SB 270: PLASTIC BAG BAN
• Prohibits, beginning July 1, 2015, grocery stores and pharmacies from making available single-use plastic bags.
• Prohibits, beginning July 1, 2016, convenience stores and liquor stores from making available single-use plastic bags.
• Grandfathers in existing local ordinances.
• Provides up to $2 million in competitive loans to businesses transitioning to the manufacture of reusable bags.
“Paper or plastic?” This commonly asked question at grocery stores across the country will soon be rendered obsolete as Gov. Jerry Brown signed into law a bill that will prohibit stores from offering single-use plastic bags at check out.
Grocery stores and pharmacies will be the first to be affected as Jan. 1, 2015 marks the beginning of the phasing out of the plastic bags while convenience and liquor stores will stop come July 2015. According to CalRecycle, only three percent of plastic bags of the 13 billion plastic bags that retailers annually hand out are recycled in California.
“California policy makers have made a clear and strong statement in enacting the bag ban: Producers are responsible for the end of life of their products. If a product is too costly to society and the environment, California is prepared to move to eliminate it,” said Mark Murray, executive director of Californians Against Waste.
It is estimated to cost tens of millions of dollars to dispose of and clean-up single-use plastic bags.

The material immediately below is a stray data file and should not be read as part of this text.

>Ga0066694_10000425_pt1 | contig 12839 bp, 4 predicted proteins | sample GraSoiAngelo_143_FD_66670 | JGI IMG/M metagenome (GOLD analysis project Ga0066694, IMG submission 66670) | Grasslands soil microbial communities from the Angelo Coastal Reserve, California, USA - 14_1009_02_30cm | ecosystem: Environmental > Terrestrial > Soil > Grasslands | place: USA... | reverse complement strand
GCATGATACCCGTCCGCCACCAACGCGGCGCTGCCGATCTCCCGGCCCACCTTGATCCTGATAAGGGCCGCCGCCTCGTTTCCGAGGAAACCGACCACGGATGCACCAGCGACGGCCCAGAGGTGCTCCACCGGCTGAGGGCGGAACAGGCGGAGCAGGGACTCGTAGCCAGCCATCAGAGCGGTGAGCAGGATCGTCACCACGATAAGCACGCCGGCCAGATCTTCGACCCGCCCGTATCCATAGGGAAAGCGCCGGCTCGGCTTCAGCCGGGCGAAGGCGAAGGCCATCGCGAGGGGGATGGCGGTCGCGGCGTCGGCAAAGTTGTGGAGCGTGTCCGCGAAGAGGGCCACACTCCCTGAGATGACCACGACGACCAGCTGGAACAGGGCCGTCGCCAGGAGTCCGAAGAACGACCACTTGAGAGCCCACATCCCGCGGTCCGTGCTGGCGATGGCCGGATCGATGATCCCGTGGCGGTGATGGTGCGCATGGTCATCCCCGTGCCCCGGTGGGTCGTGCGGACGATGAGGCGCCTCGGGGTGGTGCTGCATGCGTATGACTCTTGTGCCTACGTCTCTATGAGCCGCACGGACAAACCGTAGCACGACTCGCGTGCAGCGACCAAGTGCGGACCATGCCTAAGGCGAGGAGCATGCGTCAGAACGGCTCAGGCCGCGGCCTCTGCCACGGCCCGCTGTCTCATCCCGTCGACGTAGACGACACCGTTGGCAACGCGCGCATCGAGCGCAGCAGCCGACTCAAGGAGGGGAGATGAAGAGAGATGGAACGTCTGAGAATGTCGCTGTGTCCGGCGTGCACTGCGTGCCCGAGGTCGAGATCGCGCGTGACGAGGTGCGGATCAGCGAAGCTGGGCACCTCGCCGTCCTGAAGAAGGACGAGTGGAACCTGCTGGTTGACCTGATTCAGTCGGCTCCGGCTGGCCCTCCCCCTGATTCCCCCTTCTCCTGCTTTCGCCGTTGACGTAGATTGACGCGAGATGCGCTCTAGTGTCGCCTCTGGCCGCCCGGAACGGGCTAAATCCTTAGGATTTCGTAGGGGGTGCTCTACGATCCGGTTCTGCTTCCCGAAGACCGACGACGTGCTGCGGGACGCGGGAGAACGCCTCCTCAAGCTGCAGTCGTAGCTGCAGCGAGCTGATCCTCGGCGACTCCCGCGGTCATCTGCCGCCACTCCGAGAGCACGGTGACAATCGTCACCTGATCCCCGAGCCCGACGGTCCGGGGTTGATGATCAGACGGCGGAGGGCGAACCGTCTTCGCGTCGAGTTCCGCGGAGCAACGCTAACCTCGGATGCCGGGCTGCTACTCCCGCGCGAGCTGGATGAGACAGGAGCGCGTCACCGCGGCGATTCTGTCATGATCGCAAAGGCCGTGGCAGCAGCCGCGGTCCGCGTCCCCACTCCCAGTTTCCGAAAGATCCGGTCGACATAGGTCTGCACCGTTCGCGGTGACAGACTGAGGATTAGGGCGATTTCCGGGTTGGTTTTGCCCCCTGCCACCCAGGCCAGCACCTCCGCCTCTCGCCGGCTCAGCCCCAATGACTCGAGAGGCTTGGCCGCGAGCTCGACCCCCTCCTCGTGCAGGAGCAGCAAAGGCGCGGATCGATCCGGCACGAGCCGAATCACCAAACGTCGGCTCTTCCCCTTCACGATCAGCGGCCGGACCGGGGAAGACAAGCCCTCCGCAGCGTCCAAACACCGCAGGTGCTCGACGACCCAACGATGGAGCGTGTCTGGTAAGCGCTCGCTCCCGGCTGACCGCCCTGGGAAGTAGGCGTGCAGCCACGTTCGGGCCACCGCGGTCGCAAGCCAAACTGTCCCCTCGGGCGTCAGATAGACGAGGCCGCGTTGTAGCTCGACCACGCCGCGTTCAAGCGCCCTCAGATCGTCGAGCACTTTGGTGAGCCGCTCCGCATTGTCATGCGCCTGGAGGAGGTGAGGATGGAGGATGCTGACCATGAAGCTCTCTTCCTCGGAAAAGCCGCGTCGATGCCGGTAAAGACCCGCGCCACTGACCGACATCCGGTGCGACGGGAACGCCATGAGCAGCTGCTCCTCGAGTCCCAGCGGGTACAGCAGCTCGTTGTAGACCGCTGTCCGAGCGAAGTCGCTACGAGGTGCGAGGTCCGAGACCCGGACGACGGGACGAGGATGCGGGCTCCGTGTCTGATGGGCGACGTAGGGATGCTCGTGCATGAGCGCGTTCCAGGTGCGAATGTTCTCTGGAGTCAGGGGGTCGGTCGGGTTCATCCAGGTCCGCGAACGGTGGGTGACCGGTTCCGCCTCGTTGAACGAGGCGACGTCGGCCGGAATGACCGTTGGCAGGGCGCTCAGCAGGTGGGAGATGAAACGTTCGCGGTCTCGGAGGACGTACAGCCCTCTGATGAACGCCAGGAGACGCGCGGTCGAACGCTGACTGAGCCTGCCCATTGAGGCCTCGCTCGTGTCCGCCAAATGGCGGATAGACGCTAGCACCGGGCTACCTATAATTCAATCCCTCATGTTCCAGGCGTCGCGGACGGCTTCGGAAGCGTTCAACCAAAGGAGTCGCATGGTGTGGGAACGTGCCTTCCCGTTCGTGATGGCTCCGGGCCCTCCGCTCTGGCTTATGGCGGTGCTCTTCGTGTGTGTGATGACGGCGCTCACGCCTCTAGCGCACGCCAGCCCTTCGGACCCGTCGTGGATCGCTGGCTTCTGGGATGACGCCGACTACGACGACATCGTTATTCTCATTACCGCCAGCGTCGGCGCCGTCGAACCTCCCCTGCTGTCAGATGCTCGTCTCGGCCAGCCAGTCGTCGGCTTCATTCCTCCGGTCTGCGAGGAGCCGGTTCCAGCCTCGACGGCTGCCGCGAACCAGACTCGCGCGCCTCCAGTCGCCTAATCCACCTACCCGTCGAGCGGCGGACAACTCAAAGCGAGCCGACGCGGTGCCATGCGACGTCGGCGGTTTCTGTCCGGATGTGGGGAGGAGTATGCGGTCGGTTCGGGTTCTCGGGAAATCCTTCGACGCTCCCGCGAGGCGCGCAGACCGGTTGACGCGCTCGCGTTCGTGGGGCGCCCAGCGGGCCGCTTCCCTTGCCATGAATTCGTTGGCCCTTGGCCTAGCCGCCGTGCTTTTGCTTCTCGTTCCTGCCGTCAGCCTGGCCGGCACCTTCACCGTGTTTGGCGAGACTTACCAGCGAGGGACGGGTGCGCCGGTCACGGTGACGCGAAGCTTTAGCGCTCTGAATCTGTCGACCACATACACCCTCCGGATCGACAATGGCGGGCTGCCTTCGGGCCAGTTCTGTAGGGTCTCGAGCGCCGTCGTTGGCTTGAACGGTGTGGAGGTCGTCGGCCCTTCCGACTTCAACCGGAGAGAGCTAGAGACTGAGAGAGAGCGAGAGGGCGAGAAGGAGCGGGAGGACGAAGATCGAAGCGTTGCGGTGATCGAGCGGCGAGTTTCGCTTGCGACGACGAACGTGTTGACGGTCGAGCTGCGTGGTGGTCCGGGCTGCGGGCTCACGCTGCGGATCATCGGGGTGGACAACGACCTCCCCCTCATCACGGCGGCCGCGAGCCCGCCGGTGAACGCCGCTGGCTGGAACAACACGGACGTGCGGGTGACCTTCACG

According to the U.S. Marine Debris Monitoring Program, single-use plastic bags are estimated to compose 60 to 80 percent of all marine debris as well as 90 percent floating debris worldwide. While the bags prove harmful to wildlife that inhabits the environment, consumers used to utilizing their plastic bags for reasons other than groceries may have to find another alternative.
“A lot of our customers use the paper and plastic bags to line their garbage cans at home,” explained Casey Evans, head clerk at Fresh Market Grocery in Turlock.
While Evans has noted a significant increase in the number of customers using reusable bags sold at Fresh Market in the past year, he stated that the majority of customers opt for paper or plastic options, especially if customers forget their reusable bags or purchased more groceries than will fit in the bags they brought.
While California is the first state to ban single-use plastic bags, 98 local governments covering more than 127 cities and counties have already adopted banned bag ordinances. While customer will certainly be affected by the new law, the key for stores in the upcoming months seems to be to adapt.
“As far as business goes there’s nothing we can do about it,” said Evans. “Plastic will just no longer be an option.”